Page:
I don't think my views are a result of me getting older, I am just disappointed beacuse he has a nice singing voice, there was absolutely no reason for him to throw in all the sex stuff to get viewer attention.

Greengerg said...

@Suzanne, I thought your comment "I think we look at using sex to bring attention to your talent is a sell out" was interesting. I'm not sure I agree but it's food for thought. In music, for example, I thought X'ers's formative experiences covered a wide spectrum, from the hair metal days (which I seem to recall you being a fan of, and which certainly used sex to sell) to the more "authentic" grunge revolution, which didn't. In the Eighties, pop icons could use sex and be "outrageous" (Madonna, Prince), or not use it at all (R.E.M, Springsteen). It doesn't seem to me that most X'ers make a huge distinction between the two, perhaps instead they look at it as some artists use sex (and it either works or doesn't), and some don't. I just took my 10 and 7 year olds to see Kiss last month and practically the entire audience was X'ers and their kids.

@Kathy, I don't know if I'd want my kids to watch this performance either, but like yours, they were not aware/interested. I do find myself often in a bind where I like something but don't feel it's appropriate for my kids, despite pressure. My 5th grade son pesters me on a weekly basis as to when he'll be old enough to watch "Family Guy" or "Texas Chainsaw Massacre," and I have to say, not for awhile. With music I find it hard to be so strict. He begged to put Sir Mix-a-Lot "Baby Got Back" on his iPod and after some mild reservation, I let him.

Middle-aged White Guy said...

I am a deep Boomer (born 1951), and not shocked by Adam Lambert's antics...just wonder how far people are willing to go to appear/become famous. As for the AMA, I can't/will not watch them, as they have no relevance to my life or tastes. It seems that the whole "look at me" culture we have these days perpetuates this kind of behavior. I like this blog as it seems to hook me into a Generation removed from mine, and keeps me sharp.

GenXpert said...

@Wintgerfell - Thanks for the comment. I see where you're coming from, but I would say that Madonna, Prince, and even my beloved Hair Metal bands were Boomers and that Grunge was the Gen X response to that over-the-top commercialized and sexualized stuff. You are right that to a certain extent that I'm being a hypocryte, because I do like Motley Crue and they did sing about strippers. I can say I like them better when they don't sing about strippers.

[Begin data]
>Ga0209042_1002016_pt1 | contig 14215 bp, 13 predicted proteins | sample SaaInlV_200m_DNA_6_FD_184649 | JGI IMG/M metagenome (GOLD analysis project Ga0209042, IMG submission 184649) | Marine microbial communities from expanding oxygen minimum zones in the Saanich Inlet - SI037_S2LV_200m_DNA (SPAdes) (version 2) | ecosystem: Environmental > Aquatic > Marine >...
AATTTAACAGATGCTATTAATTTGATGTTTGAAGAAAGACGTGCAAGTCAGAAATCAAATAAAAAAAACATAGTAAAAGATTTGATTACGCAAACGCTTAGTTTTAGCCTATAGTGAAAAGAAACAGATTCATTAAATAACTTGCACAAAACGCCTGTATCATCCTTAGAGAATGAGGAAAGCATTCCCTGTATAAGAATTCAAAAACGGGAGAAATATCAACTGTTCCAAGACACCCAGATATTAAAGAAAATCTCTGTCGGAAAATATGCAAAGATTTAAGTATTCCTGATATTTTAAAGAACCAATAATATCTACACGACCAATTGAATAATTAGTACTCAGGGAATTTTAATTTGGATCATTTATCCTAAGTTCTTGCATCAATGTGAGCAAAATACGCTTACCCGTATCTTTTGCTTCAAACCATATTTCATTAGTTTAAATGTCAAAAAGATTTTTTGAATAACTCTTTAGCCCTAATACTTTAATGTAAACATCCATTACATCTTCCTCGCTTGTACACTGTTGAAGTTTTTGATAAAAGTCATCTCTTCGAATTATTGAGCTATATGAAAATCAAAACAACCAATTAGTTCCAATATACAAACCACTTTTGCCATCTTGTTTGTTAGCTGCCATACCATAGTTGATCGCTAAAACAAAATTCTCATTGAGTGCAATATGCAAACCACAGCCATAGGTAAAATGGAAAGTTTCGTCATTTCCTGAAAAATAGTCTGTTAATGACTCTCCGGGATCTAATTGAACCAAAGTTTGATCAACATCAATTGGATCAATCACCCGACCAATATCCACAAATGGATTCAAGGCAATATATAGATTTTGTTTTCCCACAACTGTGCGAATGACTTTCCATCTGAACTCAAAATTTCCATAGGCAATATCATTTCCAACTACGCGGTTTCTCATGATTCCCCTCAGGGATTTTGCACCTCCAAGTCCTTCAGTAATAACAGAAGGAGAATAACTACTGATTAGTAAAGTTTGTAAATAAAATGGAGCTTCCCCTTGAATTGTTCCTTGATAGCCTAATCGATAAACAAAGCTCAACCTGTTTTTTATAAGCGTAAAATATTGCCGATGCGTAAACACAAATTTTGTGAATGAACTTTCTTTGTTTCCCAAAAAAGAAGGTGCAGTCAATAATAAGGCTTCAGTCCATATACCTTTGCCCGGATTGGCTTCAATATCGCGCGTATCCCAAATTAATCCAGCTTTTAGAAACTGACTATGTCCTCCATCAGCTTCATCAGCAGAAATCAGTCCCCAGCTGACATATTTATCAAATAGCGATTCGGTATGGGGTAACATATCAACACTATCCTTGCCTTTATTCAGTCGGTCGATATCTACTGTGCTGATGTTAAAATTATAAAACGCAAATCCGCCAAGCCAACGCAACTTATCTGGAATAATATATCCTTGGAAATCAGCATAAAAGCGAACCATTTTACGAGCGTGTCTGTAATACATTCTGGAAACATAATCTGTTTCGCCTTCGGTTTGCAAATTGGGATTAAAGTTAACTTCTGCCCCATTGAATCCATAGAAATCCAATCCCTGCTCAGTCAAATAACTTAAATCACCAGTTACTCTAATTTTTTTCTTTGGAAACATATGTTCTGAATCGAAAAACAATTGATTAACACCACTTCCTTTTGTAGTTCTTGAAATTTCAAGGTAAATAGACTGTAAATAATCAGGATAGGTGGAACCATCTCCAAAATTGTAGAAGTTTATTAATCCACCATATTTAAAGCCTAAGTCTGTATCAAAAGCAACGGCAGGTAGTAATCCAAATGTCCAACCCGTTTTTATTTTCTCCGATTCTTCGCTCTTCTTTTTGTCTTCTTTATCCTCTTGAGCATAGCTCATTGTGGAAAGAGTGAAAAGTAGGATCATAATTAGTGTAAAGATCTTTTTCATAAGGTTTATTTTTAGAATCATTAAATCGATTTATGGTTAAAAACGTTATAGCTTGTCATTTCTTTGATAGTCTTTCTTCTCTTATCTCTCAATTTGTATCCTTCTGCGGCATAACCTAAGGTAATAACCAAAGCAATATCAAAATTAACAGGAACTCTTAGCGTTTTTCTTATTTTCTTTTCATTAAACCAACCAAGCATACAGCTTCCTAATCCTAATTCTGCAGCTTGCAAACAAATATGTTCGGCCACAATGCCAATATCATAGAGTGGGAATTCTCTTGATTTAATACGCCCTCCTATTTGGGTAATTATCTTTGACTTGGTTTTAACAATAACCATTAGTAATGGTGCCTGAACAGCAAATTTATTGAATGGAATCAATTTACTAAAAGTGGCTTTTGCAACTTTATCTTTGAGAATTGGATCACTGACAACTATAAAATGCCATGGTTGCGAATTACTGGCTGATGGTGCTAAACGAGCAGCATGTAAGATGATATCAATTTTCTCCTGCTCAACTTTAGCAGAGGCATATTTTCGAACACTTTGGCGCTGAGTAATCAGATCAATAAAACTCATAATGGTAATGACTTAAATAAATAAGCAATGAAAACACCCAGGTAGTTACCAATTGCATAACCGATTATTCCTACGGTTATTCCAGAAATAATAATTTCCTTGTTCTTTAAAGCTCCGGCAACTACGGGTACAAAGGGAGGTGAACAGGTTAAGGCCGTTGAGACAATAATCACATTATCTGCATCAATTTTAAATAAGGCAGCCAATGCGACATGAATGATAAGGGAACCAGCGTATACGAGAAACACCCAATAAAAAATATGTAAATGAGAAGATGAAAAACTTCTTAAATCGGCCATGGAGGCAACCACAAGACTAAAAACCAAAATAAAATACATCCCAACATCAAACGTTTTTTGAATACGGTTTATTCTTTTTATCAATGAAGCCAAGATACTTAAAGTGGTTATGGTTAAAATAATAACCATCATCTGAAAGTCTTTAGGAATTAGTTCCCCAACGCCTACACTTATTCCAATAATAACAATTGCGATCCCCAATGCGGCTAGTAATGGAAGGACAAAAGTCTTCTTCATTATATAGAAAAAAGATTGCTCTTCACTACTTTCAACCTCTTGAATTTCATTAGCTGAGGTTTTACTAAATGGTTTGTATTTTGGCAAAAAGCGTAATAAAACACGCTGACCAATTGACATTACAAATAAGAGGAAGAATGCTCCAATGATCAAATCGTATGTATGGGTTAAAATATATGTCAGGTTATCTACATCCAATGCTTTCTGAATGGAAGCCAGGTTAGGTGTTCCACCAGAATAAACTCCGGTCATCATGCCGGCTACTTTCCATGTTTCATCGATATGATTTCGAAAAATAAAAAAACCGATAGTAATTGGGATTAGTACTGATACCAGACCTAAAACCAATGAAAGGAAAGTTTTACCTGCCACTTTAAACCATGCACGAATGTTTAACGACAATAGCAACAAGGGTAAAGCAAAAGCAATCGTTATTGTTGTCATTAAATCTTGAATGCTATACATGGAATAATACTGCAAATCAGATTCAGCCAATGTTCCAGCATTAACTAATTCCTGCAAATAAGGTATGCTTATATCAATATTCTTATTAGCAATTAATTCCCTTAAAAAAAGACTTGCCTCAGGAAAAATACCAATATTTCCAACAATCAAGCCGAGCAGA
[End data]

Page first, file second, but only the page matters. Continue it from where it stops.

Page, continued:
I think my point is that it's a slippery slope and that's it's just getting to be too much for me. And I'd like to see everything be where it's supposed to be. If I were to tune into a dirty show on Cinemax, it would annoy me if it was Susan Boyle singing instead. I'd like to just be able to tune into network television without someone getting a BJ while he's singing a song. I'm sure there are other Xers out there who can't wait for Lambert's next performance (shoot, maybe he'll do anal while singing the Star Spangled Banner). I just think it would be nice to tune into a music show to hear some music.

@Middle-aged-white-guy - thanks for your comment and your compliment. Boomers are always welcome here.

Greengerg said...

@Suzanne - not sure why Blogger listed me as my email address, but Greg=winterfell22.
I am not much of a hair metal fan, except for Crue actually--I was more of a punk/alternative/goth person back in the mid to late Eighties. Ironically, my first job out of college was as Assistant Editor for a prominent hair metal magazine in New Jersey (Faces), so I ended up having to interview most of those guys. I don't recall the bulk of hair metal acts being Boomers, more my age (I am 44) though here we get into that gray area (no pun intended) again---looking at bios in Wikipedia, many if not most of the guys in bands like G'NR, Poison, Ratt, Cinderella, Winger (even Tommy Lee from Crue) are born in the 1961-66 range. To me they are not Boomers at all.
You do have a point about grunge being a reaction to that excess and soullessness. They had their own bad behavior, though. I'm not sure if the drug addictions so many grunge stars fell into is any morally better than the outrageous sexual personae of the Eighties pop music celebs.

Le said...

Hello There

Being stuck in whoop whoop and not having seen this I can only agree. What worries me most about this kind of the is the inappropirate nature of it for the show's target auidience. If this was a family time slot well it should be above waist clean and squeeky.

I destest the overtly sexual nature of the tween movement, I hate the loss of childhood and the misplaced admiration the young ones have for these stars of the gyrate and thrust. It's just not cricket !

As an adult I like things erotic in the appropirate forum (art of the female form and foreign films with french accents come to mind) but would no more subject a family time slot to this kind of silliness than fly to the moon.

you go girl le

Anonymous said...

As a Gen X'er, my response to Lambert's show was "...whatever". I like his voice; he's amazingly talented. I've seen much skankier things done by female artists (in prime-time no less), and since his performance aired at 10:55 pm on a school night, I'm not so terrified about "the children, won't somebody PLEASE think of the children?!?!"